Next International Coffee DayTuesday, 1 October 2024
Coffee Lovers, assemble! It is time for all coffee lovers to rejoice as International Coffee Day is celebrated on October 1st. What better than this day to celebrate and appreciate your love for coffee from across the globe?
If you're still feeling the buzz after celebrating National Coffee Day on September 29, then this is the perfect opportunity to share your love of coffee with the rest of the world!
History of Coffee
The history and richness of coffee date back centuries, one of which is the legend of Ethiopia in the 9th century.
It is said that coffee had its origins in Ethiopia and if legends are to be believed, it is said that a goat herder named Kaldi was the first to discover coffee beans when his goats started acting strangely after feeding on little berries.
This made him curious, and he tried the berries for himself, where he too felt the effects owing to the caffeine content.
He then shared this discovery with a local monk and they started making a drink from the berries which led to the early creation of coffee as a beverage.
Coffee cultivation and its trade are credited to the Arabian Peninsula, Yemen to be precise, where coffee was being harvested and sold in the port city of Mocha by the 15th century.
As coffee houses began to emerge, they quickly gained popularity as vibrant social hubs where people gathered for lively conversations, music, and intellectual discussions.
Over time, the coffee trade extended its reach to encompass various regions across the Arabian Peninsula and the broader Middle East.
The journey of coffee continued as it reached Europe in the 16th century via merchants and travelers from the Middle East.
European coffee houses, influenced by those in the Middle East became vastly popular in cities like Paris, London, and Vienna.
These coffee houses served as centers of intellectual exchange and debate, further solidifying coffee's place in European culture.
During the 17th century, coffee found its way to the Americas through diverse routes, including the Dutch who introduced coffee cultivation in their colony of Java (Indonesia).
Subsequently, coffee production expanded to other Dutch colonies in the Caribbean and South America. This development marked the rise of coffee as a significant commodity in the realm of international trade.
In the 18th and 19th centuries, coffee plantations flourished in the Caribbean, Central, and South America. Industrialization in the 19th century improved coffee production and distribution, making it accessible to diverse social classes.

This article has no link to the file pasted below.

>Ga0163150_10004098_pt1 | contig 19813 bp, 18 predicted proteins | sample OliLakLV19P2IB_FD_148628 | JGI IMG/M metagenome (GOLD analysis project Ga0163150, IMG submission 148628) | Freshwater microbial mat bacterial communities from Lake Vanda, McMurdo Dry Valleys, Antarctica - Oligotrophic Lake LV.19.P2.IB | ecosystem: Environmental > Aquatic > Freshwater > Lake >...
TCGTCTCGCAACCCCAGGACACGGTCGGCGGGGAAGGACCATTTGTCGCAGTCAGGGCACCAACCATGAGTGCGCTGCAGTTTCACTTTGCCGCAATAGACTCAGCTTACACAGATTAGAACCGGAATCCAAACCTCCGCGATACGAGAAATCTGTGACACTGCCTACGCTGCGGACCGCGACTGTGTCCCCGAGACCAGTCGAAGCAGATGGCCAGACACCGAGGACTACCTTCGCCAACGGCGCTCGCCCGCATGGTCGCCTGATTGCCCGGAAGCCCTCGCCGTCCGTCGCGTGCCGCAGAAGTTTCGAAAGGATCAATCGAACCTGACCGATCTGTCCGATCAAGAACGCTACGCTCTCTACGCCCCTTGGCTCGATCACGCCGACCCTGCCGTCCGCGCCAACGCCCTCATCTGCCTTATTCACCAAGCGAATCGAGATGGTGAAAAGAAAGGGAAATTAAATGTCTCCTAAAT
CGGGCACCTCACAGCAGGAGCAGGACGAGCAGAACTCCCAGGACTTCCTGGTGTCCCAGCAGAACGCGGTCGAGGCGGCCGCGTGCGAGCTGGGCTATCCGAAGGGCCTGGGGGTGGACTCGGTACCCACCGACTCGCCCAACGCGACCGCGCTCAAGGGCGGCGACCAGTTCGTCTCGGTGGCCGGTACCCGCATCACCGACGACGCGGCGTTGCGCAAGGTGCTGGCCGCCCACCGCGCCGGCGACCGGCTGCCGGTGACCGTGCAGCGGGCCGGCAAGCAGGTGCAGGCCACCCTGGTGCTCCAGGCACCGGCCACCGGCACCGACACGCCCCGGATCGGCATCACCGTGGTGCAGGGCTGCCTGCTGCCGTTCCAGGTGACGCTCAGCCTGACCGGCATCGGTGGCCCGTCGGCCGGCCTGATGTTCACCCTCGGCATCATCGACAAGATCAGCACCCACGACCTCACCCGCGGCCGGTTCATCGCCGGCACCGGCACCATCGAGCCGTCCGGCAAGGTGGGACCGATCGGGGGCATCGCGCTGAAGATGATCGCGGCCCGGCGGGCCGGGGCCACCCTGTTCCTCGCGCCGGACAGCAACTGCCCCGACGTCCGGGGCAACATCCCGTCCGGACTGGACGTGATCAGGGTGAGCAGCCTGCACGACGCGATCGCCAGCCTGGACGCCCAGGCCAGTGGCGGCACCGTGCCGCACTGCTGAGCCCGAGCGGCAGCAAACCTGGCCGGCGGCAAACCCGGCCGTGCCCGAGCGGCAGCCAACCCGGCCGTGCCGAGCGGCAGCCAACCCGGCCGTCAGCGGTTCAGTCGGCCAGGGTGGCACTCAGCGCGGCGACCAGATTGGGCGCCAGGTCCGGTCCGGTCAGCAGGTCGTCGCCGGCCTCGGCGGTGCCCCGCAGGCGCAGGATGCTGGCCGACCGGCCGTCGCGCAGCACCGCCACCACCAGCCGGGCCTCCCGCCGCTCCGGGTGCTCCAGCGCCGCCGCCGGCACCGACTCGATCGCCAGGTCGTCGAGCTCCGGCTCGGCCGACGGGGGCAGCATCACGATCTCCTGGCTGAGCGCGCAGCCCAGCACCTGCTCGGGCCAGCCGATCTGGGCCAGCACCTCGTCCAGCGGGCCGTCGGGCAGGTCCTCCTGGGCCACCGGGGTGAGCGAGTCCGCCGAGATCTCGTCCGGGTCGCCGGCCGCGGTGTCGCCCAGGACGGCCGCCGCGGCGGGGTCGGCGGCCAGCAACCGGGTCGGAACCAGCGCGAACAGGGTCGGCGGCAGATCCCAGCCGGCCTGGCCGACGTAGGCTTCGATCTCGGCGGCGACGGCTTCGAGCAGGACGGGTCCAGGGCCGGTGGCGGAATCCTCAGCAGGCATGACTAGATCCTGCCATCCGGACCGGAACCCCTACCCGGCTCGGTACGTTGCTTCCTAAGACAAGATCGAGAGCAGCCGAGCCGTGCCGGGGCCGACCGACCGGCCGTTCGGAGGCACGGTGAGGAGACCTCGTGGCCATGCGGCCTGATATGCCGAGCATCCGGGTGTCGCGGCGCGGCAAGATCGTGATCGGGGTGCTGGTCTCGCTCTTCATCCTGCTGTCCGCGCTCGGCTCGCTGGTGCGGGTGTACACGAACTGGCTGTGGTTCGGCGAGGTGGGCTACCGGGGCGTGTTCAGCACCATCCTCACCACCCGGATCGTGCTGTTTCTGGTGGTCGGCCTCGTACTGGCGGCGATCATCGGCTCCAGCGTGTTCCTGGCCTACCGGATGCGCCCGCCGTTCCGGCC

In the modern era, coffee's popularity has surged, becoming one of the most traded commodities globally. Coffee chains and instant coffee have greatly contributed to its widespread accessibility and enjoyment, making it an integral part of cultures, economies, and social connections worldwide. Its enduring allure continues to unite people through their shared love for this invigorating beverage.
The first International Coffee Day was on October 1, 2015. Coffee lovers, roasters, and cafes use this day to promote fair practices and recognize the hard work of the farmers who produce and process coffee from across the world.
Types of Coffee
Coffee, as we know it, is the result of processing and roasting the seeds, also known as raw or green coffee, from a coffee cherry. Each coffee plant can live up to 100 years and produces on average 10 pounds of coffee cherries per year.
There are two main types of coffee plants:
robusta: Vietnam and Indonesia are among the top producers to grow the robusta variety.
arabica. South America and Africa are amongst the largest producers of arabica coffee, with Brazil growing more than any other country.
The Craze of Coffee Today
Nowadays, you can find a coffee shop on almost every corner, be it a Starbucks or Dunkin Donuts, serving espressos, cappuccinos, lattes, filter coffee, and more including decaf and iced drinks.
Some coffee shops might have special deals or even offer free coffee in celebration of the day.
Recent years have seen a rise in local, independent coffee shops specializing in the craft with a true commitment to quality, sustainability, and transparency.
Most serve only Third Wave, or Specialty coffee, which is arabica coffee that has been awarded a score of 80 or above by the Specialty Coffee Association (SCA).
The SCA set the standards for specialty coffee across the world.
Many baristas view creating latte art and a perfectly balanced cup as an art form, similar to the complexity found in the world of fine wine. Coffee offers various tasting notes depending on the origin and variety of the beans.
The flavor profiles of coffee from Ethiopia or Kenya can vary greatly compared to that of South American coffee from Brazil or Guatemala.
Coffee professionals use a tasting process called 'cupping' to detect the different characteristics of a coffee.
Coffee is loved and enjoyed worldwide n many different cultures. From Milan to San Francisco, various expos and events are held worldwide to celebrate coffee and educate those thirsty to learn more.
How to celebrate International Coffee Day
There's no better way to celebrate International Coffee Day than enjoying your favorite coffee beverage! Whether that be a coffee with friends in your local cafe, or simply taking the time to chill and enjoy your coffee ritual at home.
If you usually stick to the same type of coffee preparation, use this day to appreciate other methods and discover some of the many different ways of brewing coffee.
Some coffee shops and coffee roasters offer courses, so why not try broadening your coffee knowledge and trying your hand at a Chemex or V60 pour-over, or an immersion method such as the Aero Press? Who knows, you might even find a new favorite way of making coffee!